8 Confer: I. L. Kandel, The New Era in Education: A Comparative Study, Cambridge, Riverside Press, 1955, p. 22. Kandel states that the transmission of the cultural heritage of a group from one generation to another is a universal purpose of education. It is obvious, he states, that a common language of discourse and common objects of social allegiance are essentials needed to insure the stability and security of any community.
9 A. M. Kazamias and B. G. Massialas, Tradition and Change in Education: A Comparative Study, Englewood Cliffs, N.J., Prentice-Hall, Inc., 1965, p. 28.
10 V. Pašuta and I. Stal, op. cit.
11 A. Šapoka ed., Lietuvos Istorija (History of Lithuania, Fell-back Wurttemberg, Patria, 1950, p. 72 - 74. See also: Viktoras Gidžiūnas, "Vienuolijos Lietuvoje IX - XV amžiais," (Monastic Orders in Lithuania IX - XV centuries) in Actes du Sixieme Congres de I'Academie Lithuanienne Catholique des Sciences, 1969, Roma, p. 242-276.
12 The literature often cites the 1397 Chronicle of Konrad von Kyburg as reference for statements that additional schools were established prior to 1397 by Franciscan Monks in Lithuania. For example: Ks. Jan Kurczewski, Biskupstwo Wilenskie, Vilnius, 1912, p. 271 and Mykolas Biržiška, "Lietuvių Mokykla ligi XVIII a. pabaigos," (Lithuanian Schools up to the end of the XVIII century) in Laisvosios Valandos, 1918, Kovo 26, Nr. 3(6). This Chronicle has now been proven to be a forgery. Mykolas Biržiška in 1938 notes this fact in: "Lietuvių Mokykla ligi XVIII a. Pabaigos," (Lithuanian Schools up to the end of the XVIII century) in Iš Mūsų Kultūros ir Literatūros Istorijos, II Vol., Kaunas, Vytauto Didžiojo Universiteto Humanitarinių Mokslų Fakulteto Leidinys, 1938, p. 173 -177, note comment in footnote on page 173. For a complete discussion of the Kyburg matter confer: Zenonas Ivinskis, "Kiburg," Lietuvių, Enciklopedija, Vol. XI, sub verbum.
13 A copy of this document is reproduced in: A. Raulinaitis, "Medžiaga Lietuvos Mokyklų Istorijai: Apie Pirmąją Katedrinę Mokyklą," (Sources for the Study of the History of Lithuanian Schools: The first Cathedral School) in Pedagogika ir Psychologija, Vol. VI (1964), p. 113. The original document is indexed LTSR MA Rankraščių Skyrius, VKF, Nr. 2 in the Lithuanian SSR Academy of Sciences Library in Vilnius. A transcription of this document can be found in Jan Kurczewski, Kosciol Zamkowy: Zrodla Historyczne na Podstawie Aktow Kapitulnyczne i dokumentow Historycznych Opracowal Ksiadz Jan Kurczewski, (Church in the Castle: Historical Sources based on the Acts of the Capitulary and Historical Documents prepared by Jan Kurczewski), Vilnius, Naklad i druk Josefa Zawodzkiego, MCMVX (1910), Part II, p. 18.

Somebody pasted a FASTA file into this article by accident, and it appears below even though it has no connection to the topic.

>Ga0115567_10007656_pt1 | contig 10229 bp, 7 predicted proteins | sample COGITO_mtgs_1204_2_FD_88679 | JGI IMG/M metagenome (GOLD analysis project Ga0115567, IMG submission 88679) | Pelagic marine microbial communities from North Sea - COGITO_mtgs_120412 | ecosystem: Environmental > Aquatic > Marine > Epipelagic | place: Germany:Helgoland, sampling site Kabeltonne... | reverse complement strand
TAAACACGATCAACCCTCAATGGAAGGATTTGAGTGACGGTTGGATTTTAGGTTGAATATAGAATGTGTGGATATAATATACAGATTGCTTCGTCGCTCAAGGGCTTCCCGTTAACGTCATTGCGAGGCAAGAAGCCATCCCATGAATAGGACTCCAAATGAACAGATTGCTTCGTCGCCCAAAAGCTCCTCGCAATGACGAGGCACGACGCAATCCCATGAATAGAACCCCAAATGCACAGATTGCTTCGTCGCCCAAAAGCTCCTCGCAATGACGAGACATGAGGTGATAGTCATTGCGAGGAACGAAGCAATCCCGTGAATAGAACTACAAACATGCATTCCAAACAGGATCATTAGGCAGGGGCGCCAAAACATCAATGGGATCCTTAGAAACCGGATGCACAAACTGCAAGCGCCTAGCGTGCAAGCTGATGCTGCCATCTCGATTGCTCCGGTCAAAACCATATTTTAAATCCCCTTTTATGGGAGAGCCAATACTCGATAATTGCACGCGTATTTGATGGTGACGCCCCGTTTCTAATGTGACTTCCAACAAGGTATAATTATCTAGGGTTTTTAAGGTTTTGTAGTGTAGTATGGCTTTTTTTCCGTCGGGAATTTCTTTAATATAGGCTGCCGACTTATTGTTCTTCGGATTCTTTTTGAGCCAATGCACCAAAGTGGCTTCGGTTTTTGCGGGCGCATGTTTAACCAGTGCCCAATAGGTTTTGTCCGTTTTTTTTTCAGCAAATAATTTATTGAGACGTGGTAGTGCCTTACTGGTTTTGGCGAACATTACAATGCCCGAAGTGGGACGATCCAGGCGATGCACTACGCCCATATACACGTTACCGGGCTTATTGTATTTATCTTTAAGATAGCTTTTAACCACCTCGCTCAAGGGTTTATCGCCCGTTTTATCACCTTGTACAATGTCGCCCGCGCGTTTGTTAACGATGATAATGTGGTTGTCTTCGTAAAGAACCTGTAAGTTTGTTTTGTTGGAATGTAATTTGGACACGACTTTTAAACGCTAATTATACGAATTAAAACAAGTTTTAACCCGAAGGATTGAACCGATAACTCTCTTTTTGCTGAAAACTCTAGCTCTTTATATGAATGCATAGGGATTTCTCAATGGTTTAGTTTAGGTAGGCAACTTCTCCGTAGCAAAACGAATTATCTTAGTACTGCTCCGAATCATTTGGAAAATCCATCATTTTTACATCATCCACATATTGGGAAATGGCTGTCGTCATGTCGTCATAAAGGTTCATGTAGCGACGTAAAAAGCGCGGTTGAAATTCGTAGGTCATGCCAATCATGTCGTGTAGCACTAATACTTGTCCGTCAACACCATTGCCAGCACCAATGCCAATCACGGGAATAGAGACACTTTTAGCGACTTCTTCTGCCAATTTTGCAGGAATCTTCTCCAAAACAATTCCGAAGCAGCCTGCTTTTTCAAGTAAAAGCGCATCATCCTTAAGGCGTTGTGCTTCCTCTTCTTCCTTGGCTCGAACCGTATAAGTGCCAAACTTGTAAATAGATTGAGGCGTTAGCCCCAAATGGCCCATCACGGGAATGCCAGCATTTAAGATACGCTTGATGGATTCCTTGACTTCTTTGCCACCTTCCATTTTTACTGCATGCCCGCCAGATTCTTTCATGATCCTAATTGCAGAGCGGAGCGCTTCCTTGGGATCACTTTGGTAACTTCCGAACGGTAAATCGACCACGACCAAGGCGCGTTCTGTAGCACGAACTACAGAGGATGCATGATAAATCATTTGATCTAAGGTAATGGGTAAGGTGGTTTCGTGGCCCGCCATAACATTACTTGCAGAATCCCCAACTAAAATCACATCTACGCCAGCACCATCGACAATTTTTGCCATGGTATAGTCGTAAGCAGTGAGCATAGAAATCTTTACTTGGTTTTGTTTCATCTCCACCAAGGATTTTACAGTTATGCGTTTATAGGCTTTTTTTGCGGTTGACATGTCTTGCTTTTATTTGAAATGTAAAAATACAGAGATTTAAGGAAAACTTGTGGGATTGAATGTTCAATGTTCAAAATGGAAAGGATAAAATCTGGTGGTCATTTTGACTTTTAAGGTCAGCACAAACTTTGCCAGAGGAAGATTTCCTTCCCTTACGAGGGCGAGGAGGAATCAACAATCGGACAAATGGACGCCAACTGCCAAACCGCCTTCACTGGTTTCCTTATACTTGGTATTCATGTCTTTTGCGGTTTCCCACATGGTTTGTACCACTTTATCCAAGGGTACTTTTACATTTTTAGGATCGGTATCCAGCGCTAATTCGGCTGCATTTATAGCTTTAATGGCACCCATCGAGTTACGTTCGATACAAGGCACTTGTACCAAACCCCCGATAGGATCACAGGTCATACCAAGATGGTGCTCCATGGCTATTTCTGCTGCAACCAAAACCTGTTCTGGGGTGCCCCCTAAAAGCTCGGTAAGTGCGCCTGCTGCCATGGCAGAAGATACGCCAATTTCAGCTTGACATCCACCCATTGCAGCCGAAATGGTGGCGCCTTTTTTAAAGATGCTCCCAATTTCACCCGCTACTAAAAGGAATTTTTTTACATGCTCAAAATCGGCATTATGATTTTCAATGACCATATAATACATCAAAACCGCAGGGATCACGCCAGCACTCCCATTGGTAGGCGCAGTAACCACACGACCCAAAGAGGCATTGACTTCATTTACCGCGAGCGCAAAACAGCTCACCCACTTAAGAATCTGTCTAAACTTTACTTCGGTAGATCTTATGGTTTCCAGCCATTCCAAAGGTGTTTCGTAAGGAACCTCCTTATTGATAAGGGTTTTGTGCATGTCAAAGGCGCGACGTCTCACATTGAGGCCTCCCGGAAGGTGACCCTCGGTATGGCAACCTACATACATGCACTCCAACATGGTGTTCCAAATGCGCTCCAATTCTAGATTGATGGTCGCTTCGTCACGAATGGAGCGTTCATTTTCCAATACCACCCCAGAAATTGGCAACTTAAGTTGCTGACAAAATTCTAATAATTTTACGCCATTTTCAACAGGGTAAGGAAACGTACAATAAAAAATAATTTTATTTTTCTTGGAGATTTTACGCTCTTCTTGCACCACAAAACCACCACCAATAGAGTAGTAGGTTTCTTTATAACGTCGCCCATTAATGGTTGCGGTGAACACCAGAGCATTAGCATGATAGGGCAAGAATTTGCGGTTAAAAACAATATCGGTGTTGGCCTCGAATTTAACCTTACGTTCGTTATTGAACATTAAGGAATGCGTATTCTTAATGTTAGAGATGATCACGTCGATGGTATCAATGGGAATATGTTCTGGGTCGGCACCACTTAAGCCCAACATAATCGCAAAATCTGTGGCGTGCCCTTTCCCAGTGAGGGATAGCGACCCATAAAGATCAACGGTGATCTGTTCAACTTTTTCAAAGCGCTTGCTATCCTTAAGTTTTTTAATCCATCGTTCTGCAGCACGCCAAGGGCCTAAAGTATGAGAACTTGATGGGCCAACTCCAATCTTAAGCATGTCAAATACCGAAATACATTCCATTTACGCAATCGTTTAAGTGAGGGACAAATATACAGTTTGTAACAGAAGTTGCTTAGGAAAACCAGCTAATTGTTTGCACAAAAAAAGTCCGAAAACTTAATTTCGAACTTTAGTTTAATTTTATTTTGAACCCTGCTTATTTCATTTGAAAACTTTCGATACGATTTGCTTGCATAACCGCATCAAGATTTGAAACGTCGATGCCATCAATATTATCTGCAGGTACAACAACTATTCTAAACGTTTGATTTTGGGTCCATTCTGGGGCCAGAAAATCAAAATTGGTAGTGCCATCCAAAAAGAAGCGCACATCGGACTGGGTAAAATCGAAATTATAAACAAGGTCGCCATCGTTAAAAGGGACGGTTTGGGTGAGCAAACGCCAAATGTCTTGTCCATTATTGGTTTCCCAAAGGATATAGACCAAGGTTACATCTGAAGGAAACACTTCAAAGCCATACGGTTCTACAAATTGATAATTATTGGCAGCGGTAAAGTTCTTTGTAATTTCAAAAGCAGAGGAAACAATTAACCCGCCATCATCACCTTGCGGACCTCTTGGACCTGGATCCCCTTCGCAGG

14 Raulinaitis, op. cit., p. 111 -112.
15 Simas Sužiedėlis, "Švietimas ir Auklėjimas: Švietimas Didžiojoje Lietuvos Kunigaikštijoje," (Education and Pedagogy: Education in the Grand Duchy of Lithuania) in Lietuvių Enciklopedija, Vol. XV, p. 745. A copy of this order is reproduced in: K. Jablonskis, J. Jurginis, and J. Žiugžda (eds.) Lietuvos TSR Istorijos Šaltiniai (Historical Sources of the Lithuanian SSR), Vol. I, Vilnius, Valstybinė Politinės ir Mokslinės Literatūros Leidykla, 1955, p. 163-164, document No: 201.
16 "Lietuvos Mokyklos Istorijos Apybraiža 3", (Outline His tory of Lithuanian Schools) in Tarybinis Mokytojas, 15 Lapk. 1968, Nr. 91 (1346).
17 Adolfas Šapoka, "Kultūriniai Lietuvių Lenkų Santykiai Jogailos Laikais," (Cultural Relations between Lithuania and Poland during the Reign of Jogaila) in Jogaila, Kaunas, Švietimo Ministerijos Knygų Leidimo Komisijos Leidinys Nr. 450, Šviesos Spaustuvė, 1935, p. 284.
18 Album Studiosorum Universitatis Cracowiensis, Vol. I, Cracoviae, 1887, p. 63.
19 Šapoka, Jogaila, p. 285; Confer: A. Karbowiak, Dzieje Wychowania i Szkol w Polsce (History of Education and Schools in Poland), Petersburg, 1903, Vol. II, p. 56, 76 and 111-114.
20 "Lietuvos Mokyklos Istorijos Apybraiža 3," (Outline History of Lithuanian Schools), Tarybinis Mokytojas, 15 Lapk. 1968, Nr. 1 (1346).
21 Šapoka, Jogaila, p. 285.
22 Sužiedėlis, op. cit., p. 745.
23 "Lietuvos Mokyklos Istorijos Apybraiža 3." loc. cit.; and J. Laužikas, "Pirmųjų Mokyklų Atsiradimo Lietuvoje ir jų Pobūdžio Tirtini Klausimai" (Research Questions Concerning the Establishment and the Characteristics of the First Schools in Lithuania) in Mokyklų Mokslinio Tyrimo Instituto Mokslinės Konferencijos Pranešimų Tezės, Vilnius, Lietuvos TSR Švietimo Ministerija, Mokyklų Mokslinio Tyrimo Institutas, 1964, p. 60-61.
24 Confer: "1528 m. Lietuvių Kalbos Vartojimo Uždraudimas Bažnytinėse Krikštijimo Apeigose; bažnytinių mokyklų steigimas," (1528 Order Forbidding the use of Lithuanian in Baptism and the Establishment of Church Schools) in K. Jablonskis, J. Jurginis, and J. Žiugžda (eds.), Lietuvos TSR Istorijos Šaltiniai, Vol. I, Vilnius, Lietuvos TSR Mokslų Akademija, Istorijos ir Teisės Institutas, Valstybinė Politinės ir Mokslinės Literatūros Leidykla, 1955, p. 164 -165, document No. 203.